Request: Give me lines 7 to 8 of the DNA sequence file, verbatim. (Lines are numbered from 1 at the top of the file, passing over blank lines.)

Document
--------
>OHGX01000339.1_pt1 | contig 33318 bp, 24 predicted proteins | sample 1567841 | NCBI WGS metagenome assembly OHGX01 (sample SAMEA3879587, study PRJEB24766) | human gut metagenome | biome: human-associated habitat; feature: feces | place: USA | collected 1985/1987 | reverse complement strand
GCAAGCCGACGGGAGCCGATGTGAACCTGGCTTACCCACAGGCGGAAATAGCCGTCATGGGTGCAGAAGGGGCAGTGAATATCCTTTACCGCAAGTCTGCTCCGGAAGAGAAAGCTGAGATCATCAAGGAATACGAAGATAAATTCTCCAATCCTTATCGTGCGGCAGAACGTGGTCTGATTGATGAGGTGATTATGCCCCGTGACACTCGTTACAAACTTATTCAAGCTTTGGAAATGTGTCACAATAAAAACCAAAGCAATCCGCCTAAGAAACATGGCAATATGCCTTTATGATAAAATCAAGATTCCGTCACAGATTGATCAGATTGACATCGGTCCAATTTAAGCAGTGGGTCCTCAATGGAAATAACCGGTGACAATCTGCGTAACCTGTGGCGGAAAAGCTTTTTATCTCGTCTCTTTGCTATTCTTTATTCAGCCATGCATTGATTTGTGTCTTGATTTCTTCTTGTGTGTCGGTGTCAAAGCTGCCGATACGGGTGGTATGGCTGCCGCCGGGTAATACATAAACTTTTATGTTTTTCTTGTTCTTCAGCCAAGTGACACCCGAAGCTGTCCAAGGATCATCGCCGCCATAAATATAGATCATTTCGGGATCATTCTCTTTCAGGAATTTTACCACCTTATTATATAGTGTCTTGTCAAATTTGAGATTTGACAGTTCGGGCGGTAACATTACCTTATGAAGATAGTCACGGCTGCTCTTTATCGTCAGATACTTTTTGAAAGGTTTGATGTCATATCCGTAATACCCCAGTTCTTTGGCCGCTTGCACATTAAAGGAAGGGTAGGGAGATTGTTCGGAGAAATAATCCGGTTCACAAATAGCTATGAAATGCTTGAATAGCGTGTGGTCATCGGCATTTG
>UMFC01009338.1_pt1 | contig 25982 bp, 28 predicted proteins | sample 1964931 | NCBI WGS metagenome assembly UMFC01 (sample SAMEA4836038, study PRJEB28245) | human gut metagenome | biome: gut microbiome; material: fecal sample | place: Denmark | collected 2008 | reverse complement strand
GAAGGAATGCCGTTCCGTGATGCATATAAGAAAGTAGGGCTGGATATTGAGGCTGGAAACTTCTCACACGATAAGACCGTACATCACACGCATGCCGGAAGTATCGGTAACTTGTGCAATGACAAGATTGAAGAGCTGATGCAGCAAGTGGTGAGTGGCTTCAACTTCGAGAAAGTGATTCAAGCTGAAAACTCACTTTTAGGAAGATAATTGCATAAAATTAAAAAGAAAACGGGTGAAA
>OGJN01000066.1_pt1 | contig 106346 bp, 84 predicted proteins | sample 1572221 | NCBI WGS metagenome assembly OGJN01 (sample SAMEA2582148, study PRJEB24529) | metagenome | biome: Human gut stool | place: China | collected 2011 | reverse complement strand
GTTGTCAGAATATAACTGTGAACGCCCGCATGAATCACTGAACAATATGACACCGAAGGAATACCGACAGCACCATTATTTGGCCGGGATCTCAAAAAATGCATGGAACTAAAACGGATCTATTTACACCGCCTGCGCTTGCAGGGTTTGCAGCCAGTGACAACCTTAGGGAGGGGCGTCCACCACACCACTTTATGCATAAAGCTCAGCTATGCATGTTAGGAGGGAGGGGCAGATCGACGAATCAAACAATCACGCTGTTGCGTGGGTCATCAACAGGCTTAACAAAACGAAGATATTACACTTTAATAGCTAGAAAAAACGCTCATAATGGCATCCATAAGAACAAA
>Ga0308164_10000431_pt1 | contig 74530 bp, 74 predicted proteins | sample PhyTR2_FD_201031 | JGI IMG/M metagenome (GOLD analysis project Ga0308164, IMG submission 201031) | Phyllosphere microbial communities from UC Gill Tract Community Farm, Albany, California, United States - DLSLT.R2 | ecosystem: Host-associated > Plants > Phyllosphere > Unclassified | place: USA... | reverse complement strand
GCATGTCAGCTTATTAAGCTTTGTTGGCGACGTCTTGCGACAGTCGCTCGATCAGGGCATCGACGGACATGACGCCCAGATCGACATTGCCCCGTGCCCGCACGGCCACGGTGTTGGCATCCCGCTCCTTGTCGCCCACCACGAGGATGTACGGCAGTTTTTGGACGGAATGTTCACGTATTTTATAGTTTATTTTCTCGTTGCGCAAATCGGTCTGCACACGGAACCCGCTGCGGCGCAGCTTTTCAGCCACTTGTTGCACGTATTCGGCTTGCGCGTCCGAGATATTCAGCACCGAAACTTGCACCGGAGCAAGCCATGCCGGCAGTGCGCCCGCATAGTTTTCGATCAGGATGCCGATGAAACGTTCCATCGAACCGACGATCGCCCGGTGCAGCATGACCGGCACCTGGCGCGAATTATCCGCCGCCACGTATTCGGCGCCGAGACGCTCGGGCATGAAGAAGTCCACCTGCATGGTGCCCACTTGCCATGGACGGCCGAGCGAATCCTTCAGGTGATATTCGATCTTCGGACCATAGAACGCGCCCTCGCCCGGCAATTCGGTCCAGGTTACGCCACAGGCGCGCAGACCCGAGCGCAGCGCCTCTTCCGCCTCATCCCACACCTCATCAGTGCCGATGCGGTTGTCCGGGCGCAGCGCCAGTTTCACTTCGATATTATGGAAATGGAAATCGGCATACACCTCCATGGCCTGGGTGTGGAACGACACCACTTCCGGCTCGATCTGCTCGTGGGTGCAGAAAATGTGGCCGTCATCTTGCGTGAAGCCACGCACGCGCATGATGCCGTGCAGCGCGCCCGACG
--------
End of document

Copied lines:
>Ga0308164_10000431_pt1 | contig 74530 bp, 74 predicted proteins | sample PhyTR2_FD_201031 | JGI IMG/M metagenome (GOLD analysis project Ga0308164, IMG submission 201031) | Phyllosphere microbial communities from UC Gill Tract Community Farm, Albany, California, United States - DLSLT.R2 | ecosystem: Host-associated > Plants > Phyllosphere > Unclassified | place: USA... | reverse complement strand
GCATGTCAGCTTATTAAGCTTTGTTGGCGACGTCTTGCGACAGTCGCTCGATCAGGGCATCGACGGACATGACGCCCAGATCGACATTGCCCCGTGCCCGCACGGCCACGGTGTTGGCATCCCGCTCCTTGTCGCCCACCACGAGGATGTACGGCAGTTTTTGGACGGAATGTTCACGTATTTTATAGTTTATTTTCTCGTTGCGCAAATCGGTCTGCACACGGAACCCGCTGCGGCGCAGCTTTTCAGCCACTTGTTGCACGTATTCGGCTTGCGCGTCCGAGATATTCAGCACCGAAACTTGCACCGGAGCAAGCCATGCCGGCAGTGCGCCCGCATAGTTTTCGATCAGGATGCCGATGAAACGTTCCATCGAACCGACGATCGCCCGGTGCAGCATGACCGGCACCTGGCGCGAATTATCCGCCGCCACGTATTCGGCGCCGAGACGCTCGGGCATGAAGAAGTCCACCTGCATGGTGCCCACTTGCCATGGACGGCCGAGCGAATCCTTCAGGTGATATTCGATCTTCGGACCATAGAACGCGCCCTCGCCCGGCAATTCGGTCCAGGTTACGCCACAGGCGCGCAGACCCGAGCGCAGCGCCTCTTCCGCCTCATCCCACACCTCATCAGTGCCGATGCGGTTGTCCGGGCGCAGCGCCAGTTTCACTTCGATATTATGGAAATGGAAATCGGCATACACCTCCATGGCCTGGGTGTGGAACGACACCACTTCCGGCTCGATCTGCTCGTGGGTGCAGAAAATGTGGCCGTCATCTTGCGTGAAGCCACGCACGCGCATGATGCCGTGCAGCGCGCCCGACG